Clevedon pier (Getty) The most encouraging pier restoration of all is just along the coast from Eastbourne at Hastings. The local community always loved its pier. The Rolling Stones and Jimi Hendrix played gigs here, Syd Barrett did his last ever turn with Pink Floyd on the pier. Hastings also suffered from a fire in 2010, but today, rebuilding work is under way and architects dRMM have drawn up plans to create the coolest-looking pier in the world, with futuristic buildings that will again host shows and events. When it opens next year, Hastings Pier might become the main reason people go to visit the town. It won't be a pier trapped in a timewarp, it'll provide real, tangible, modern pleasures.
In a way, Brighton's Palace Pier provides those pleasures, too. Brighton bursts with vitality; it's the least depressing of Britain's south-coast seaside towns. The Palace Pier is a reminder of how exciting the concept of a pier must have seemed to our sheltered forbears who didn't go to summer festivals in Croatia or enjoy gap years in South-east Asia.
Of course, Brighton is also home to the saddest pier wreck. Lorded over by the uncompromising brutalist bulk of the Holiday Inn, the skeleton of the much older West Pier is intensely morbid, especially during a Brighton spring sunset. The whole scene here is set to get much, much stranger in summer 2016, because Brighton has plans to build a 600ft-high viewing tower at the exact point that the West Pier used to lurch out into the sea.
The tower, which will look like a hypodermic syringe and boast a revolving viewing platform, is the brainchild of architects Marks Barfield – who also built the London Eye. From the tip, visitors will be able to see 25 miles on a clear day – the distance to Bognor Regis Pier in the west and Eastbourne Pier in the east.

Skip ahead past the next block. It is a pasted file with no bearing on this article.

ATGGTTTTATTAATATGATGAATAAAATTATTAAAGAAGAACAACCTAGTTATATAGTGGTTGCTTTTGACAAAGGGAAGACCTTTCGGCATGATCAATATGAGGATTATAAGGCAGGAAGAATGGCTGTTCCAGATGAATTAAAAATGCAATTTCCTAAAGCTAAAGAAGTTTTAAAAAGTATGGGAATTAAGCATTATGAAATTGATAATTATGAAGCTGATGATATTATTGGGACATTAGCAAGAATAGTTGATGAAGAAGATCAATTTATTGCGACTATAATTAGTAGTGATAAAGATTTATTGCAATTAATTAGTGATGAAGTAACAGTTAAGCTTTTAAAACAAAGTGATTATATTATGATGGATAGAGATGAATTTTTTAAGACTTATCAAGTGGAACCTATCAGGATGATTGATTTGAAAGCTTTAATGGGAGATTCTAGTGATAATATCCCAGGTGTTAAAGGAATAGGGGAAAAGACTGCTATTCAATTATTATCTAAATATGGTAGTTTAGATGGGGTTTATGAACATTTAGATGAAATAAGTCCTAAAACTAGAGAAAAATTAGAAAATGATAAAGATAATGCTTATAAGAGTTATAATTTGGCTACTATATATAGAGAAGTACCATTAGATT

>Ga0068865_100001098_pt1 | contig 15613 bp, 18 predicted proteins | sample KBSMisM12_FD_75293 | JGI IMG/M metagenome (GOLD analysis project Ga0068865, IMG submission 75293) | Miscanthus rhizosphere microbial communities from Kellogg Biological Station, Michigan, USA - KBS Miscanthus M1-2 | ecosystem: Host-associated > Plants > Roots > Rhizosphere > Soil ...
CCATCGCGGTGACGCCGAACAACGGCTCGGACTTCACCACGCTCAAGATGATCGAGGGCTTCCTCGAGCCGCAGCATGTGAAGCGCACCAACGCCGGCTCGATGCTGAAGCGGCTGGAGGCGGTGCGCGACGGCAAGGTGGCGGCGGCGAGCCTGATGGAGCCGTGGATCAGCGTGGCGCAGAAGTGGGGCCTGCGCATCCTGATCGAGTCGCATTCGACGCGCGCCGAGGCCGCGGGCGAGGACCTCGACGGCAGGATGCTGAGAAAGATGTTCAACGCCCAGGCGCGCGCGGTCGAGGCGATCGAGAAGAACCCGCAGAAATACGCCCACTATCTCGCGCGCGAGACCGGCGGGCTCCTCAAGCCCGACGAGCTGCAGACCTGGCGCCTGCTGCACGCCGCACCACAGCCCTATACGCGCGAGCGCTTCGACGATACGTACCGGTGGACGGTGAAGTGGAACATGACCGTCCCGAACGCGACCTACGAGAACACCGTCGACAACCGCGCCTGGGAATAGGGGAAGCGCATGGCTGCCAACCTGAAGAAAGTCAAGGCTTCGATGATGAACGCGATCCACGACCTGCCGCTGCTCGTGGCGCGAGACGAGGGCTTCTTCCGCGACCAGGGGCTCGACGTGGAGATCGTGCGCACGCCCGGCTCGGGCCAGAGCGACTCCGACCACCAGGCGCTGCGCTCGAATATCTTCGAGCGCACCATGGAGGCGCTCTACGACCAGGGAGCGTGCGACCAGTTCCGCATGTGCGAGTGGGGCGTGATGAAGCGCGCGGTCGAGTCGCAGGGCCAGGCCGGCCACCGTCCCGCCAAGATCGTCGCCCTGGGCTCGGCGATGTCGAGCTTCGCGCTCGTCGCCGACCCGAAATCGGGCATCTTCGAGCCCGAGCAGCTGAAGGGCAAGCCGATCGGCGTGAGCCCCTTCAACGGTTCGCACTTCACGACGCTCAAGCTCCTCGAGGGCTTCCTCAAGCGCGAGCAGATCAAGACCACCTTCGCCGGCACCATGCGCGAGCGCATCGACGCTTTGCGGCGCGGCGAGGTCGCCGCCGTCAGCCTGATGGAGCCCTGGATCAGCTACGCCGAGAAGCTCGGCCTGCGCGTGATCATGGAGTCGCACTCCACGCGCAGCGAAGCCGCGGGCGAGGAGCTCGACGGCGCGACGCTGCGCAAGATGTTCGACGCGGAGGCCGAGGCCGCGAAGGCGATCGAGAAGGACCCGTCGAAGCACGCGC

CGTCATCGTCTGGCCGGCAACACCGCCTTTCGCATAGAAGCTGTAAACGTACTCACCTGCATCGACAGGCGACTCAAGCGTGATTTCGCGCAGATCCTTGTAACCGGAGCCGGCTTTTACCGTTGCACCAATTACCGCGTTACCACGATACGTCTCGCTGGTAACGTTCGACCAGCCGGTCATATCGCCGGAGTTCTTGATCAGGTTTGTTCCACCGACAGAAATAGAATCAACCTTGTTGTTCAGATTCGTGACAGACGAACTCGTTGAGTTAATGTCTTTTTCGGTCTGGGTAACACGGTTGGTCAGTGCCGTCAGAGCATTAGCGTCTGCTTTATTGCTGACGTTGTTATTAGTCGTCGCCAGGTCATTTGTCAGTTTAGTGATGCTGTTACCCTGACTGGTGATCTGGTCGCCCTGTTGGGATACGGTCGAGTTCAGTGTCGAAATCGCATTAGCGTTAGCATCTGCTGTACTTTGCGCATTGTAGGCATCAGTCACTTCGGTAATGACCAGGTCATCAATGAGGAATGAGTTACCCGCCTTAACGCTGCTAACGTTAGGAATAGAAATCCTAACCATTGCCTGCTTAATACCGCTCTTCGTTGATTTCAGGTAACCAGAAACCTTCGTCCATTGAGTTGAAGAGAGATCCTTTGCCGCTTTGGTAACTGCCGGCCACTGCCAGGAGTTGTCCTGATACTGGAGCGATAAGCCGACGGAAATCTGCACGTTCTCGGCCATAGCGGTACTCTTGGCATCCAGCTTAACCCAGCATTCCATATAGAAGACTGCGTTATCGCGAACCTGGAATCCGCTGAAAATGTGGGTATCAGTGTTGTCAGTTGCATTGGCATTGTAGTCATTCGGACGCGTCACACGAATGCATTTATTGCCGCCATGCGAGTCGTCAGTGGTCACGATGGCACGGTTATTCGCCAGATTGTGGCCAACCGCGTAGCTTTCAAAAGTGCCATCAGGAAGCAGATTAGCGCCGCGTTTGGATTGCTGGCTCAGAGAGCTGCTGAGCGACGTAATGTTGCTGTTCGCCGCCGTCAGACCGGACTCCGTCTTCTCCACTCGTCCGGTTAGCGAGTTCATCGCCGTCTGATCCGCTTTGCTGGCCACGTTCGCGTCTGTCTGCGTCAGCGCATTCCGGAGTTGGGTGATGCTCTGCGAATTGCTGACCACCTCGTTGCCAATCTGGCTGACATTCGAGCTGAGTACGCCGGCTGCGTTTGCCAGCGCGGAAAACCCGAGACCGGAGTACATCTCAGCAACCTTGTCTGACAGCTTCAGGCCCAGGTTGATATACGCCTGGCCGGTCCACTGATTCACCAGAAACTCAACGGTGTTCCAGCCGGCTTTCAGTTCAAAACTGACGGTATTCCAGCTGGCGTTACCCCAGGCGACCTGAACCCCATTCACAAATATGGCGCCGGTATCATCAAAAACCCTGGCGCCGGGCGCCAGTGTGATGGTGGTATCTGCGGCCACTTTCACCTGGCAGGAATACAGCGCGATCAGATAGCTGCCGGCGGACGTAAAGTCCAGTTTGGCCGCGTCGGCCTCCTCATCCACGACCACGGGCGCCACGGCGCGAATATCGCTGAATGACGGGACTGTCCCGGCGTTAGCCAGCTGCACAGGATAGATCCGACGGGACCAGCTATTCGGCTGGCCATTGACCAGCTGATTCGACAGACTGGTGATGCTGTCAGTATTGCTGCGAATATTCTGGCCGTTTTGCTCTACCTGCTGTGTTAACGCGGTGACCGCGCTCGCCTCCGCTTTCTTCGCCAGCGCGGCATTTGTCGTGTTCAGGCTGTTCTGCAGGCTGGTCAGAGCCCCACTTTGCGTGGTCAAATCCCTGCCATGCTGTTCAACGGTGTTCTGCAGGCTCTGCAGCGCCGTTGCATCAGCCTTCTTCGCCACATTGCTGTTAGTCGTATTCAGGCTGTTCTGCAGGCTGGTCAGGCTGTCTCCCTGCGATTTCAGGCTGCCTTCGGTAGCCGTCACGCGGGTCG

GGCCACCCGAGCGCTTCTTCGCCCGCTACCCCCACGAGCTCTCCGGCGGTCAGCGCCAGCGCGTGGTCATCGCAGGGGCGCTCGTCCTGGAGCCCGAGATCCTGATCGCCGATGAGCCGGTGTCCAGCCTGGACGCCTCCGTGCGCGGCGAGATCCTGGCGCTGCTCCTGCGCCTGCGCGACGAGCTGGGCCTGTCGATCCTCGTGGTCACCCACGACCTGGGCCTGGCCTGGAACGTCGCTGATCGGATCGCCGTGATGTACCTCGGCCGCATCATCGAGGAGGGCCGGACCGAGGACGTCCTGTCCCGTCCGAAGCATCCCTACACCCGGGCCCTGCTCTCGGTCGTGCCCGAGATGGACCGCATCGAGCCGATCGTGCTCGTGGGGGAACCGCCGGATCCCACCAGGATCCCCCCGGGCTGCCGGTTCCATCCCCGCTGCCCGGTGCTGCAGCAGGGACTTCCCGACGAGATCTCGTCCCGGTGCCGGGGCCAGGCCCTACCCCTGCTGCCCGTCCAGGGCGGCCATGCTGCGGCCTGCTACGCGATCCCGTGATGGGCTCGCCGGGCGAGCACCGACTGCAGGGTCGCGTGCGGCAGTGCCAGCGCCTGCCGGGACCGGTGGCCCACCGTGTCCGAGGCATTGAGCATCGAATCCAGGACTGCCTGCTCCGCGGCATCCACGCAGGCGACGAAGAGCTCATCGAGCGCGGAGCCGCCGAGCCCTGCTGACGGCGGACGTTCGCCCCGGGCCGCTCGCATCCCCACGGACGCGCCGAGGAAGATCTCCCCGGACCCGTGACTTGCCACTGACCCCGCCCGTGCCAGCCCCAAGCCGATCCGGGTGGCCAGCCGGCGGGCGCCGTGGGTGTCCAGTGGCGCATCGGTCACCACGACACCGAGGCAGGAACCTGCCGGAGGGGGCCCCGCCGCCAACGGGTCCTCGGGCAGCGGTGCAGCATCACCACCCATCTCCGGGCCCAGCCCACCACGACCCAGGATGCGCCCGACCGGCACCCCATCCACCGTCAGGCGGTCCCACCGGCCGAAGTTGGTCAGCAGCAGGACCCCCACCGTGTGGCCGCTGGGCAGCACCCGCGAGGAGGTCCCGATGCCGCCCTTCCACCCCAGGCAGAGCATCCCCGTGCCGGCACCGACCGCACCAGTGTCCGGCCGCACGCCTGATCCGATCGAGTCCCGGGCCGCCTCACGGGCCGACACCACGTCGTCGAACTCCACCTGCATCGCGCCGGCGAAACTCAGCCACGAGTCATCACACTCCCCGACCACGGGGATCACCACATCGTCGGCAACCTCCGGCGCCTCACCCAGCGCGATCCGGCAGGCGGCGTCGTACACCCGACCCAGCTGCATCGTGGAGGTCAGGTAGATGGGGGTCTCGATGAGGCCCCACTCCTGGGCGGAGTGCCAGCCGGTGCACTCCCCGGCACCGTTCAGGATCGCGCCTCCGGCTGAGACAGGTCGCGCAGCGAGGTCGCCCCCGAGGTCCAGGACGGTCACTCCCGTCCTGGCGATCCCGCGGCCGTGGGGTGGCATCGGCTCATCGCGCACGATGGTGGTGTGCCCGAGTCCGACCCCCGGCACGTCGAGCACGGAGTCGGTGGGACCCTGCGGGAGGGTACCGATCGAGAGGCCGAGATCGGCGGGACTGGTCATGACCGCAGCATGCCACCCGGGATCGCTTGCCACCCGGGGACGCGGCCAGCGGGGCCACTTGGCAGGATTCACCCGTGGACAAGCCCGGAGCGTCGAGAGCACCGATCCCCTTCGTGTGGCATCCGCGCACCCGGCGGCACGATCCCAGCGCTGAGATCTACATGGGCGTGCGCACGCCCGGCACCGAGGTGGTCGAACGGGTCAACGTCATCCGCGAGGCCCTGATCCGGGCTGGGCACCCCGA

British piers by numbers
The speed, in mph, of winds that battered Brighton's ruined West Pier in early February, splitting it in two. Winter storms also played havoc with Cromer, Skegness, Blackpool North, Southsea South, Teignmouth, Torquay Princess and Weston-super-Mare Birnbeck piers, which all suffered damage.
The date, this month, that designer Zandra Rhodes launches her new fashion collection, called Zandra On The Pier, at the Seaweed & Salt boutique on Southwold Pier in Suffolk. The pier has been spruced up by the Gough family of hoteliers, which owns the Angel in Bury St Edmunds and the Salthouse Harbour Hotel.
The number of piers still standing in Britain. Hazel and Jay Preller visited every one – and got married last year on Brighton's Palace Pier. Hazel wrote a book called From Piers To Eternity. Two Birmingham writers – Jon Bounds and Danny Smith – also visited all of Britain's piers to research a book documenting them all.
The year the National Piers Society was formed by Sir John Betjeman to campaign to protect Britain's historic piers. Grade I-listed Clevedon is the current NPS Pier of The Year winner.
The chart position reached by One Direction's "You and I" single. The band filmed the accompanying video on Clevedon Pier in Somerset.